Combat in Okami occurs in enclosed areas rather than on the fly as in Legend of Zelda. Floating spirits wander the world map and activate battles when touched, but scripted battles often occur during the course of the game as well. While Amaterasu has the ability to use her Celestial Brush techniques, her main form of attack comes from the weapon she has equipped. There are three types of weapons in the game, each of which fights slightly differently, and more powerful versions of each can be acquired as the game progresses. The default weapon type is the Reflector, which is a discus that strikes at nearby enemies. Attacks are performed by swinging the Wiimote, but unlike most action games, the timing is vital and swinging wildly will result in the combo ending early. The Glaive weapon, a type of sword, also behaves like the Reflector, except that it has a smaller combo and hits harder. The final weapon type is the Rosary, which is a string of beads that lash out at an enemy. The Rosaries don't hit as hard, but they have a significantly higher combo rate and also aren't affected by timing, which makes them the easiest and most effective to use. Amaterasu can also equip a sub-weapon, and each of the three weapon types have a different effect when equipped as such. Reflectors act as a shield, Rosaries fire a ranged attack at enemies, and Glaives are ridden like some sort of surfboard, impaling enemies in a quick and effective manner.

Much better! Much better!

   There is no target lock-on in Okami, and Amaterasu also has the ability to dodge, jump, and eventually double jump to evade enemy attacks, which makes combat feel less like Zelda and more like God of War. This is especially true when using the Rosary weapon, as they fly outward at the same distance and at the same speed as Kratos's signature Athena Blades. This might seem odd at first, but healing items, health upgrades, and of course the integration of the Celestial Brush keep things unique and more akin to what RPGamers would expect from a game of this nature.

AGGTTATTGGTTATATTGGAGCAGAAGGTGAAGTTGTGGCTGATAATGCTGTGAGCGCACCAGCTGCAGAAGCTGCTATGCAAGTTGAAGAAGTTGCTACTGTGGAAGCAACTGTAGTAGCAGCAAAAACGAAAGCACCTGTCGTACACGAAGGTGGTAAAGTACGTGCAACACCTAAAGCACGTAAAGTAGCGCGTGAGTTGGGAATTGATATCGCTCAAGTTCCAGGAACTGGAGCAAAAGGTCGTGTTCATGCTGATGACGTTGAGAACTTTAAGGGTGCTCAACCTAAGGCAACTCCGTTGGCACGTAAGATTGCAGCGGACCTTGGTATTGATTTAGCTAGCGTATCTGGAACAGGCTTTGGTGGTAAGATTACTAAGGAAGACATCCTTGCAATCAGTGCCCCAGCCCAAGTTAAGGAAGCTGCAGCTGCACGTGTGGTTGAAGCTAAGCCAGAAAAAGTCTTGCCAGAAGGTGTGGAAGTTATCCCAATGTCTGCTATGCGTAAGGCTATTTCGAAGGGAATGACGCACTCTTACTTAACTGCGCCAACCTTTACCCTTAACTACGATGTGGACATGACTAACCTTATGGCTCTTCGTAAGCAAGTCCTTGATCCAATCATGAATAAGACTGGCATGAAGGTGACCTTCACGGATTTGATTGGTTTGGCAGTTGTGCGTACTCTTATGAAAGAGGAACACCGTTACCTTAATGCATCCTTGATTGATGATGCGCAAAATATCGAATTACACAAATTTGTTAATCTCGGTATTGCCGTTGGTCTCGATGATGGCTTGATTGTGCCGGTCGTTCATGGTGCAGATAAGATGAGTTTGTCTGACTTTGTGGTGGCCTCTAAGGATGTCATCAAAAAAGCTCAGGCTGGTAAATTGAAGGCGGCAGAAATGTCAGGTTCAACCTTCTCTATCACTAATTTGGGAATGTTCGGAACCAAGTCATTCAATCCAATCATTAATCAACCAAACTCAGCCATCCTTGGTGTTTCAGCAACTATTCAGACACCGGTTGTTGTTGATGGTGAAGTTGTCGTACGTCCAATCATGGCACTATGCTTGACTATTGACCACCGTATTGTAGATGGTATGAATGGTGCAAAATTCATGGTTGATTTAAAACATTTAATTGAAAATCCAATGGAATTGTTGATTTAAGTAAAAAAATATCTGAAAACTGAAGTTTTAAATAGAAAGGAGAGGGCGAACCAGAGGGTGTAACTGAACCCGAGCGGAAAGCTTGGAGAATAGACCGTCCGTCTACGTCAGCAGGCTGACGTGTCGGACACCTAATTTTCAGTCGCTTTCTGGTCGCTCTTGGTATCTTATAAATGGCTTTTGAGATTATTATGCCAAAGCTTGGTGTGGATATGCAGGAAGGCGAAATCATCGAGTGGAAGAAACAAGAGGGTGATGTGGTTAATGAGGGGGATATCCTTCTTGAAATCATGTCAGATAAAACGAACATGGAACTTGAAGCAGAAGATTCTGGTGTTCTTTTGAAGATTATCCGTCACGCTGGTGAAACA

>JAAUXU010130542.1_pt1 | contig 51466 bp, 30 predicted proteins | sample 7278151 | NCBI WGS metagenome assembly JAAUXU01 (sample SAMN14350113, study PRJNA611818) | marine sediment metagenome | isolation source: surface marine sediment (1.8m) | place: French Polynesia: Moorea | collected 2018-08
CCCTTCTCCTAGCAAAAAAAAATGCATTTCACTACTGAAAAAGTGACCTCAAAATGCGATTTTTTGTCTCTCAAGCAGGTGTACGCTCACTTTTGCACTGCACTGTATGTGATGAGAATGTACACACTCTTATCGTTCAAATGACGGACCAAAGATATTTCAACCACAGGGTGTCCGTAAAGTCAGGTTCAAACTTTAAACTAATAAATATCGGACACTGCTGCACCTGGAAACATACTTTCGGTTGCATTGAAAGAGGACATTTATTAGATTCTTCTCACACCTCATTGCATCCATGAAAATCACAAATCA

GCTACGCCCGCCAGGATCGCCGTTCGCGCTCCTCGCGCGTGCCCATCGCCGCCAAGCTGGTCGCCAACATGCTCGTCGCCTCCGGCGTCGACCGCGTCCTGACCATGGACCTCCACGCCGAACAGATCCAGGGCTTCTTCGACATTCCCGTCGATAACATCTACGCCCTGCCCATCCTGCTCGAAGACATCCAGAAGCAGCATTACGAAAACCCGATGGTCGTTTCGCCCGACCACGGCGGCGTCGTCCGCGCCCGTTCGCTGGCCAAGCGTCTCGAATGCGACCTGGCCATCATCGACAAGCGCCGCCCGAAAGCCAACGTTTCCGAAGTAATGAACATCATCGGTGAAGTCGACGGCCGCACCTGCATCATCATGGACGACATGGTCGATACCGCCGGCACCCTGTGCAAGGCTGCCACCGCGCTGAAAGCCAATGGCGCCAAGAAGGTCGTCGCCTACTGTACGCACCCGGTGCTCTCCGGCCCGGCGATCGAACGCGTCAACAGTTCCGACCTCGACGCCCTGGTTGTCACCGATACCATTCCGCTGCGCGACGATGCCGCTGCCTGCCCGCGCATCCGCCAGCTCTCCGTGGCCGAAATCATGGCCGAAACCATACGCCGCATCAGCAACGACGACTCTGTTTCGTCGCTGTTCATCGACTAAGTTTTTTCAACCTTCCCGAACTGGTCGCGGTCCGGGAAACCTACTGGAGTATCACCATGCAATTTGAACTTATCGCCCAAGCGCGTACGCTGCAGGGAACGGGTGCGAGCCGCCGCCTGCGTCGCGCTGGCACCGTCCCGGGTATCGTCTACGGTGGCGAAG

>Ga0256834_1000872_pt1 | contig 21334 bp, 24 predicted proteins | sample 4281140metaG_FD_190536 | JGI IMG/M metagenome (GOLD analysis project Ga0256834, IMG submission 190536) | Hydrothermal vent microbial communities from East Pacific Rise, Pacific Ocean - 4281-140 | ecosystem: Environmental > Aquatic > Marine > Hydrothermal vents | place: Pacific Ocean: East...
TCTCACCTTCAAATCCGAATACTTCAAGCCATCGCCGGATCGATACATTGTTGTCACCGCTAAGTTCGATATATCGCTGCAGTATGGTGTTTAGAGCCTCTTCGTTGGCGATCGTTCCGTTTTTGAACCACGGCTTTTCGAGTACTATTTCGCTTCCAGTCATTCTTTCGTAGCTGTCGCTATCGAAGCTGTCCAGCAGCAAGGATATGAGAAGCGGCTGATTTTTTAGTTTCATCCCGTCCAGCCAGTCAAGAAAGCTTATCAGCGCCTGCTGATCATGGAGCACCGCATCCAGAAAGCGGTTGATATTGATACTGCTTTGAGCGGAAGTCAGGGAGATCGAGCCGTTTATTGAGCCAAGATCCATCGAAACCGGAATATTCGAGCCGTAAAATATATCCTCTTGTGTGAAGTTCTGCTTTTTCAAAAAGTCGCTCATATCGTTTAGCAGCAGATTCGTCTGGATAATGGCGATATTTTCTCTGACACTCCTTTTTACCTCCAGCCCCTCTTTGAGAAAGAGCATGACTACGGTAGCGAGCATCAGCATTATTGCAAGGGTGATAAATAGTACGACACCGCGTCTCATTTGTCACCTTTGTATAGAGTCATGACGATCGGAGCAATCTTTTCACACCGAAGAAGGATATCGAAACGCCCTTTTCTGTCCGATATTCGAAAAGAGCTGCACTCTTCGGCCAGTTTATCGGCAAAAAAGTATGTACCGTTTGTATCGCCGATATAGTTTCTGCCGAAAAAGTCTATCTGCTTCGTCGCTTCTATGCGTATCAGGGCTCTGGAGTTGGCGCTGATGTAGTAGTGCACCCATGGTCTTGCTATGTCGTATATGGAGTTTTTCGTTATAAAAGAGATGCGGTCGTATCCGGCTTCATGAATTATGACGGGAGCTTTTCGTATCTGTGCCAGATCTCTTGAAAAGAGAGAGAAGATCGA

As with any RPG, Okami features several boss fights, and they are all exceptionally well designed, utilizing the Brush techniques to their fullest. Unfortunately, the game seems to be in love with some of them, forcing the player to relive them several times over the course of the game. One fight in particular is gone through three times before the game is out, and with puzzle-based battles like what one would find in a Zelda game, it's really unnecessary and often tedious to deal with.

   Even more Japanese tradition makes its way into Okami in the form of its amazing soundtrack. The music generally makes use of traditional Japanese instrumentation, and the player can expect to hear a lot of woodwind, string, and percussion throughout the game. Okami has no voice acting, but makes up for it with great sound effects. When characters are talking, a warbly type of gibberish is played in time to their bouncing (yes, bouncing) heads, which is both endearing and effective.

   Okami is about as close to perfect as a game can get these days. With innovative gameplay, gorgeous visuals, an enjoyable take on Japanese folklore, and a breathtaking musical score, Okami is uniquely traditional. Most players can expect to spend around thirty hours exploring Nippon, but the side content and New Game+ mode can extend the game's life quite significantly. Sadly, the game is unnecessarily easy. Although the combat certainly provides a decent challenge and keeps the player on his toes, the ability to store large quantities of healing items along with the ability to ressurect as many as four times during battle before seeing a game over screen means that players are unlikely to ever die, regardless of skill. Thankfully, this doesn't detract whatsoever from the Okami experience. To put it simply, Okami is something that everyone should experience, as RPGamers are unlikely to see something quite like it ever again.